"I love the fact that my job challenges me, and that no day is the same."
Who is Henk Kramer?
I am an avid runner and cyclist. When I was younger, I participated in sport a lot, from which I took a break during my student years to enjoy student life. When I picked up running again after my studies, it turned out I was still quite handy, with a personal best of 31 min. 20 sec. for the 10k and 2 hours 33 min for the marathon. Injuries eventually forced me to give up competitive running, but I then turned to cycling which has become my greatest hobby. Lately, even this has taken a back seat with the arrival of my first child, a baby girl born in September last year. Fatherhood has brought new focus areas.
How and when did you end up at CADMATIC?
I did my graduation project through CADMATIC while starting as a junior sales and marketing officer. That worked out well, so I have stayed on.
What is your current position and what are your most important tasks?
My current role is Senior Sales Manager for Information Management and Planning products. This is a new role since the beginning of this year that allows me to really focus on Information Management (IM) products and the new addition to our product portfolio – Production Planning.
What are the most challenging aspects of your work?
Keeping up with the rapidly changing needs of customers and the vast differences in ways of working. This requires both a good process-analytical skills and technical knowledge to consult, rather than just sell a product.
What do you like most about your work?
The fact that it challenges me, and that no day is the same. My colleagues and customers are from different countries and cultures. This combines to make every day unique and interesting.
You recently signed a significant contract with Seaspan from Canada. Why is it important and how do you see the cooperation with them developing?
It is significant on several fronts. Firstly, because CADMATIC was selected after very thorough testing and comparison, and benchmarking with all our competitors. For Seaspan, the priorities were clear: They wanted to have a future-proof and production-ready solution without any surprises, as they have a government project spanning 12 years ahead of them. That we were chosen speaks volumes, we are definitely able to support such a shipyard in such a difficult and complex project. In this project, it is also unique that we have teamed up with our mother company Elomatic. They are consulting with and advising the yard on how to improve efficiency. This partnership has worked out well for all three parties.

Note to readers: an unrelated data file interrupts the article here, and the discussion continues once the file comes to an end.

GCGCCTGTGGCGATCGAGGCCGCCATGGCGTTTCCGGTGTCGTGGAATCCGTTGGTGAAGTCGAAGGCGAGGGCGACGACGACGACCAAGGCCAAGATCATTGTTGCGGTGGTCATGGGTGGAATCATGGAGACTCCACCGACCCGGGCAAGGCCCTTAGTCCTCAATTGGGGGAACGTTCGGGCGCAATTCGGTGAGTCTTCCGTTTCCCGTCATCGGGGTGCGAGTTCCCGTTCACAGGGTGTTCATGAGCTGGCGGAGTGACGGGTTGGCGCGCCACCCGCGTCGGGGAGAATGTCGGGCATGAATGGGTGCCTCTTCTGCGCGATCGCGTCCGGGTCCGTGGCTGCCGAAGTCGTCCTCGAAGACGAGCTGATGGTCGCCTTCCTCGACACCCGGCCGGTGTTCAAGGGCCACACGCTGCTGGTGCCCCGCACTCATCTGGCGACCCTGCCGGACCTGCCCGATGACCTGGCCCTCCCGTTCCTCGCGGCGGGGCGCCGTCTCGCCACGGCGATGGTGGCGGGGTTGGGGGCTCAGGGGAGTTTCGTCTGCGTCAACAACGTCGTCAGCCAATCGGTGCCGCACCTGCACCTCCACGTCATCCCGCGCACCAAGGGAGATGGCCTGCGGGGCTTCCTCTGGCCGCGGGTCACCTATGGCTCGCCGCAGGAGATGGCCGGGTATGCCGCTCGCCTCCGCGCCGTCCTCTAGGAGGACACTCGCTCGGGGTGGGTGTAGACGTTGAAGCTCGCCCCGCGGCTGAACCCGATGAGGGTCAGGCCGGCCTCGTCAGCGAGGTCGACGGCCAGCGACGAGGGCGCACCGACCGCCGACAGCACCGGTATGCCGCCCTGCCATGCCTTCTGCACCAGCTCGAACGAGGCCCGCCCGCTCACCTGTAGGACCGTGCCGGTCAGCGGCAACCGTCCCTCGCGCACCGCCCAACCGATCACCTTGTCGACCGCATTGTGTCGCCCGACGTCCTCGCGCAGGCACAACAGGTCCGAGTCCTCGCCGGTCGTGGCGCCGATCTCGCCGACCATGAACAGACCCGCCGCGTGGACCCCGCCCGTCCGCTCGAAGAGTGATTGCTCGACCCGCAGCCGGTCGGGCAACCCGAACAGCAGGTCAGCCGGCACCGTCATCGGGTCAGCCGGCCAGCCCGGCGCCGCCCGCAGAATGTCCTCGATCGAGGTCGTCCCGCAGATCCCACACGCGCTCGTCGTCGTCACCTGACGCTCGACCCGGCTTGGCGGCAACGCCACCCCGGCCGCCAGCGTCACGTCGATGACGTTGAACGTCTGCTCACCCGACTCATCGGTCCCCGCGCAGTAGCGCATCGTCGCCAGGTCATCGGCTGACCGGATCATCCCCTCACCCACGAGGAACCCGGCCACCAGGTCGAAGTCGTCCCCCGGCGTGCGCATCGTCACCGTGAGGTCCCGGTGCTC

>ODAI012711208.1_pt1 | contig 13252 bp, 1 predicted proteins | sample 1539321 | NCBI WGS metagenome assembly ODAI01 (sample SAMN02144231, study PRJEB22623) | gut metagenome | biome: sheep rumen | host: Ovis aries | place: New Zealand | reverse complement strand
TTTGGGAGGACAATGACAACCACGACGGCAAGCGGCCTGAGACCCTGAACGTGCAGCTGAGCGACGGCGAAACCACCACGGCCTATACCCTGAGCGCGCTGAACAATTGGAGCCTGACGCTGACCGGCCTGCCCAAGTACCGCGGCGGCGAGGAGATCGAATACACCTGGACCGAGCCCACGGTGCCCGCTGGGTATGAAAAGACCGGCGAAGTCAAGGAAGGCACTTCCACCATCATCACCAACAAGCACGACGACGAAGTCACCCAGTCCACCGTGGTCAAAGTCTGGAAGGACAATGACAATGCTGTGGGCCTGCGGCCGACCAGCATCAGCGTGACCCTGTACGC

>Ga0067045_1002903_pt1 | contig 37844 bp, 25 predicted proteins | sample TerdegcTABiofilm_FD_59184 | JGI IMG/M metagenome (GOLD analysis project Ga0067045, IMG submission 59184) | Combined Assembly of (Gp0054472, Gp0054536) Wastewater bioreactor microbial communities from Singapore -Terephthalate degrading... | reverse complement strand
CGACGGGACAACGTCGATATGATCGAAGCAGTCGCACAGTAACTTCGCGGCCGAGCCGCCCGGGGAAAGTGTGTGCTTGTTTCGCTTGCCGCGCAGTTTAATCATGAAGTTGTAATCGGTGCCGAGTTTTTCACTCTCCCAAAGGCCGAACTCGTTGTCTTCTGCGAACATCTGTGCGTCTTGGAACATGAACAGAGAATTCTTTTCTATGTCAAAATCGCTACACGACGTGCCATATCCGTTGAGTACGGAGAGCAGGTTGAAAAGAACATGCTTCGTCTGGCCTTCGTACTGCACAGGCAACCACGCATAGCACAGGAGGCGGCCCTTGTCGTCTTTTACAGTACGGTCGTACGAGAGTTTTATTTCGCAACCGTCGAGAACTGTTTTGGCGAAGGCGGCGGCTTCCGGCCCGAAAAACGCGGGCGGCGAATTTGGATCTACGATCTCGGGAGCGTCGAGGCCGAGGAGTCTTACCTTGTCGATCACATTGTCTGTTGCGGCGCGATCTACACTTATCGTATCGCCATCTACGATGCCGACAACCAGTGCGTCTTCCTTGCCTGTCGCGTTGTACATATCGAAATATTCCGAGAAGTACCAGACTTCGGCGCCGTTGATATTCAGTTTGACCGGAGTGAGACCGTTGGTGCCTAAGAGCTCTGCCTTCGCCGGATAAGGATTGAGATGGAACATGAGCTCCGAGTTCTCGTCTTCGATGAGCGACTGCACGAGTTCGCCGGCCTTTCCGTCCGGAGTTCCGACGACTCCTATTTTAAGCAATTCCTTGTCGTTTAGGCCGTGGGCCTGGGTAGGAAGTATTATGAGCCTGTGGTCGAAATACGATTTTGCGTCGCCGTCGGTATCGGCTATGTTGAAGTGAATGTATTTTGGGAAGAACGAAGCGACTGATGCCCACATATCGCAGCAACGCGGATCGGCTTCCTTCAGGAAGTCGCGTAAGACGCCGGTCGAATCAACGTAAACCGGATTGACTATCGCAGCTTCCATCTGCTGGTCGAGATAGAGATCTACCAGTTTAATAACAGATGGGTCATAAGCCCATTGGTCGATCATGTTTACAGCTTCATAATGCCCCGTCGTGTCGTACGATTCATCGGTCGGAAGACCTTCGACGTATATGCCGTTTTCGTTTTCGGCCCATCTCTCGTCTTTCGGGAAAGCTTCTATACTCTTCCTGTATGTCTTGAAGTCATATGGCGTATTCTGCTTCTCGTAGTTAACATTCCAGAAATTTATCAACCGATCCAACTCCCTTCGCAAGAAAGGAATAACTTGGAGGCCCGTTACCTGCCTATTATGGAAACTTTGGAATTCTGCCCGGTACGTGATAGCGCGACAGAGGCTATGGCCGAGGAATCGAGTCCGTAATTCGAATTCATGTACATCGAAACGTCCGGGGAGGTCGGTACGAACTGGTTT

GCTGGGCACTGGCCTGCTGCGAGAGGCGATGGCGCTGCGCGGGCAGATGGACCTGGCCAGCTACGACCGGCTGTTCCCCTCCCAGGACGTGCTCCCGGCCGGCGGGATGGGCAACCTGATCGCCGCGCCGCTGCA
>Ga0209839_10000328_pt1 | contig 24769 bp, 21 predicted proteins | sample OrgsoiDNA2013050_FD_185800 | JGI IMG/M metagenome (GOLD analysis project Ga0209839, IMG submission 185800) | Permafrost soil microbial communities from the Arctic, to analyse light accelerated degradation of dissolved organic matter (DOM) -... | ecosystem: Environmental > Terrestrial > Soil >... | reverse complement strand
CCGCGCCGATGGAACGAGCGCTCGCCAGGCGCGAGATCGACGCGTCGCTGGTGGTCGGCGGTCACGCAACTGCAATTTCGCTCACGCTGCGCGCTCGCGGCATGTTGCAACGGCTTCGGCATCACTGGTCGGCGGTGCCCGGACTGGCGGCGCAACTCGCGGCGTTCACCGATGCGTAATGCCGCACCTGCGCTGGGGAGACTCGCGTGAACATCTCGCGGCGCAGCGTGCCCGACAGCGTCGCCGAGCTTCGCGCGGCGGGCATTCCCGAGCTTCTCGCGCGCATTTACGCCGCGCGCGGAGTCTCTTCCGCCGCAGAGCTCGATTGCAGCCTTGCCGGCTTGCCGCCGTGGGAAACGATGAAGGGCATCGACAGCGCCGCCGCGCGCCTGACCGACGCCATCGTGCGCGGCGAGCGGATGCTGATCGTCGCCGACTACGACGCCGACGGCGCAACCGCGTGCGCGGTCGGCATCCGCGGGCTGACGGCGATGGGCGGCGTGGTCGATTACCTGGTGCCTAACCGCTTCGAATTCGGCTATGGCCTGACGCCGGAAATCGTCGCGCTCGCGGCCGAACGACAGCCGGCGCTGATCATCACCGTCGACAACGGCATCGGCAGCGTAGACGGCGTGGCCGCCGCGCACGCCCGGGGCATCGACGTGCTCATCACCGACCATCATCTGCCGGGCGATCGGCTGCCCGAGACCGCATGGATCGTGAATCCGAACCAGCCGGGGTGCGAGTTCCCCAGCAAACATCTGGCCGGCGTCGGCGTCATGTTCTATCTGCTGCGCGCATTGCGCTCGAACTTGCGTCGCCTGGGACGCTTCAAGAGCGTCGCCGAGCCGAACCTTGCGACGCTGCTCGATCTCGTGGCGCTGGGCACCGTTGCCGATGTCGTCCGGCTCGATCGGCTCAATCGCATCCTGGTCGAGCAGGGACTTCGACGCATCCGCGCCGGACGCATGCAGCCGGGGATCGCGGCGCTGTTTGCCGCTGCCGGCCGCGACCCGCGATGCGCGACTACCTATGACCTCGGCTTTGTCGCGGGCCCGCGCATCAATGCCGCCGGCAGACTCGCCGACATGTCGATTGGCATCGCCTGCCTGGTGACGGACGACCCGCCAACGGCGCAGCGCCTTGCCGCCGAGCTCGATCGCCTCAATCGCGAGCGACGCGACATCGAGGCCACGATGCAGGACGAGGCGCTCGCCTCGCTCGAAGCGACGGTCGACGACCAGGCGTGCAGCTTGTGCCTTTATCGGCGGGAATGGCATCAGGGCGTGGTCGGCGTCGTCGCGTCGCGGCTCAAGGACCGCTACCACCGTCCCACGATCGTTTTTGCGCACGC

What do you see as the greatest digitalization and digital transformation trends in the Marine Industry from your perspective?
Although many people have been talking about “Digital Twins” for years now, it is really becoming a reality now. We see more and more yards that want to integrate cross-department information streams. Using the 3D model as the central point for a digital twin has become realistic too. With CADMATIC, we are aiming at this trend with our Information Management portfolio, and we are trying to keep up or even stay ahead of these shifts in the industry. This means, for example, that AR and VR are by default included in our design and IM products. AI projects are under investigation and we continuously research UX. At the same time, we strive to keep everything as lightweight as possible to allow the globally distributed sharing of information from central hubs (cloud) with remote locations.
What stands out for you personally in CADMATIC's data-driven shipbuilding concept?
A key thing for me in data-driven shipbuilding is that with our IM products, we have created the missing link in the production chain. We have developed a product that really enables customers to leapfrog in efficiency from a one-way stream of information from office to shop floor, to a central, real-time, visual two-way communication tool. We have managed to lower boundaries between departments and make information available in a fast, visual and easy-to-manage way, even though the need for information is vastly different for each user group.